The contact area and articulation between adjacent osteoderms is relatively flat, although rather rough. The ventral surface of each osteoderm is slightly concave in its central area, where 3-6 larger foramina can be seen. The osteoderms measure: (A) 35.24 mm (antero-posterior diameter) x 26.56 mm (dorso-ventral diameter) x 9.71 mm (transverse diameter); (B) 32.65 mm x 32.42 mm x 9.85 mm; (C) 37.44 mm x 31.42 mm x 9.27 mm. (Fig. 2).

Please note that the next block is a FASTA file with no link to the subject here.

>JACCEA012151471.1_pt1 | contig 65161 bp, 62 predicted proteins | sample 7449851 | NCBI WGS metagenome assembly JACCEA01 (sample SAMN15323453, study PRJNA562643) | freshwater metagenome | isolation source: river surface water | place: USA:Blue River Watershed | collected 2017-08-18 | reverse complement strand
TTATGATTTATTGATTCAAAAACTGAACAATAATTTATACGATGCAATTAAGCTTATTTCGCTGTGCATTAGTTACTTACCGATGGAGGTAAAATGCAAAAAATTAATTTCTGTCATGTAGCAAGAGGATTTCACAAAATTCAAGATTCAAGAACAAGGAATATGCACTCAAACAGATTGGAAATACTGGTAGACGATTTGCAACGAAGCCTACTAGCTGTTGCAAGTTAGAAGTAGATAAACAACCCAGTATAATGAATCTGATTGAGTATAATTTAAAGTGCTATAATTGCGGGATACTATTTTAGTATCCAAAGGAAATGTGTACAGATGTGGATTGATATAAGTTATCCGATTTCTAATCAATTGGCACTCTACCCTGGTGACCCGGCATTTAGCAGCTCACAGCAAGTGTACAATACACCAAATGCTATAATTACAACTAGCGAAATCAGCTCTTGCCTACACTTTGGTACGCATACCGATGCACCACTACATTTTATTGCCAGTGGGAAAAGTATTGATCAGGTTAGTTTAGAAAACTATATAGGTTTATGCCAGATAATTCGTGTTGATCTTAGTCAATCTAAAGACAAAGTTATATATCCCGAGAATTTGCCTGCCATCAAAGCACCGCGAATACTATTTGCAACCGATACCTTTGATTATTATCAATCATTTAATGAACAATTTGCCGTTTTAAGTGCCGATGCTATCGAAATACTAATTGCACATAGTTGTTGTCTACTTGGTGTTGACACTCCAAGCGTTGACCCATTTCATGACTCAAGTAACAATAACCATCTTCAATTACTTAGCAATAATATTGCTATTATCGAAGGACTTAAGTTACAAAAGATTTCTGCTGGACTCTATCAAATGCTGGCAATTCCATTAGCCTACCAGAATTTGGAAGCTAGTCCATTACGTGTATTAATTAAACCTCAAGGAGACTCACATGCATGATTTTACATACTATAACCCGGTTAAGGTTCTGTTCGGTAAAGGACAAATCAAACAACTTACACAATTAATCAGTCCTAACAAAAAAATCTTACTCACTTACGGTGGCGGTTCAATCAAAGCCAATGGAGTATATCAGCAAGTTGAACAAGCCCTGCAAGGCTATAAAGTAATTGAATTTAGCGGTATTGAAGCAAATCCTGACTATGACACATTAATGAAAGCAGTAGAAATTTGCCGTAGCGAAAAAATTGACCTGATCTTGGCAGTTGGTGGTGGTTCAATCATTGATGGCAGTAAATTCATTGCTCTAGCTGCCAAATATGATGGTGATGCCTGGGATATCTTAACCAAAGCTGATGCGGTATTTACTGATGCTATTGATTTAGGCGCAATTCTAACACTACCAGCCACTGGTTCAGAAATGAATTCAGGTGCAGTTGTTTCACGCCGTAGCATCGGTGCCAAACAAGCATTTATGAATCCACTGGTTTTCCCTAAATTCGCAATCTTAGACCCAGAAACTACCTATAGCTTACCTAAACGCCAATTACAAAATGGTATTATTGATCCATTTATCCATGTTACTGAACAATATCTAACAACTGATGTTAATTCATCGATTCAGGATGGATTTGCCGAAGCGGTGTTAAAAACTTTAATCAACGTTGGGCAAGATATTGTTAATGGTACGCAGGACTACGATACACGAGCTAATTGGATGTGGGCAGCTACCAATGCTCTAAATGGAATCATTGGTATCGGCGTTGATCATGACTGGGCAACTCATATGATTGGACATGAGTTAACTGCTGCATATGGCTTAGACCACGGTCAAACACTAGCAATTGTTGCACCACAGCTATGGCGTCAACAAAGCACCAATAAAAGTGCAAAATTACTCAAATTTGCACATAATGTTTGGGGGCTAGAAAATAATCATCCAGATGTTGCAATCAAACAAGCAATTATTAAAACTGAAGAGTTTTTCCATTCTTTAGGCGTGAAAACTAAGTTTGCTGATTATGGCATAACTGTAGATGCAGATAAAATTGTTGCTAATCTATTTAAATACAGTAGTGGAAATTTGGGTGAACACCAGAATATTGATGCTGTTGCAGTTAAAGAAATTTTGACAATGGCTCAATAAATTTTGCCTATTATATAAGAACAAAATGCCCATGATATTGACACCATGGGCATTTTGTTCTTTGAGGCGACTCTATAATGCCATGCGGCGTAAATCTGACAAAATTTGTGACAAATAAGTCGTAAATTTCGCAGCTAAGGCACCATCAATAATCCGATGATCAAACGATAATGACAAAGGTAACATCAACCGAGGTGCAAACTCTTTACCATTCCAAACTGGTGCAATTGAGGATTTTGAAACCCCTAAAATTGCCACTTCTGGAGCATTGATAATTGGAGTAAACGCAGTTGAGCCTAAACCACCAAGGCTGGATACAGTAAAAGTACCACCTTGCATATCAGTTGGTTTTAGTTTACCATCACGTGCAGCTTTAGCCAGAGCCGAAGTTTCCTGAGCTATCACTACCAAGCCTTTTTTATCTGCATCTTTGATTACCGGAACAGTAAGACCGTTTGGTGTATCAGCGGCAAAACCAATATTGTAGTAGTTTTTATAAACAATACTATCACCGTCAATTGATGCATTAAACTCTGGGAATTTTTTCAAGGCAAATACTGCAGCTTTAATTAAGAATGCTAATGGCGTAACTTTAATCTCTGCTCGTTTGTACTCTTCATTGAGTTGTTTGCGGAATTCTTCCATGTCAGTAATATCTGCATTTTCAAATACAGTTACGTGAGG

The morphology of the exposed surface of the osteoderms described here is clearly different from that of Paleogene Glyptatelinae (Glyptatelus fractus, Glyptatelus tatusinus and Clypeotherium magnum), in which the central figure reaches the posterior edge, the peripheral figures are limited to the anterior and lateral edges (the lateral ones generally reduced or absent), there are no accessories latero-anterior peripheral figures, and the figures are convex and rounded (except in Clypeotherium where they are flat), and the grooves that delimit the figures are deep (Ameghino, 1897; Hoffstetter, 1958; Scillato-Yané, 1977. In addition to this, we observed only two or three large anterior figures in most of the osteoderms, whereas in Glyptodontidae Propalaehoplophorinae there are generally four. In this scenario, it is remarkable that most of the Glyptatelinae characters are absent in Glyptatelus malaspinensis, suggesting that the type material (osteoderms) corresponds in fact to a Propalaehoplophorinae, but further studies are necessary. Compared to Parapropalaehoplophorus (Glyptodontidae incertae sedis) the osteoderms of Propalaehoplophorinae indet. From the Fray Bentos Formation are different because they have conspicuous foramina in the intersection of the grooves that delimit the figures and the presence of the typical “rosette” pattern, both characters absent in Parapropalaehoplophorus.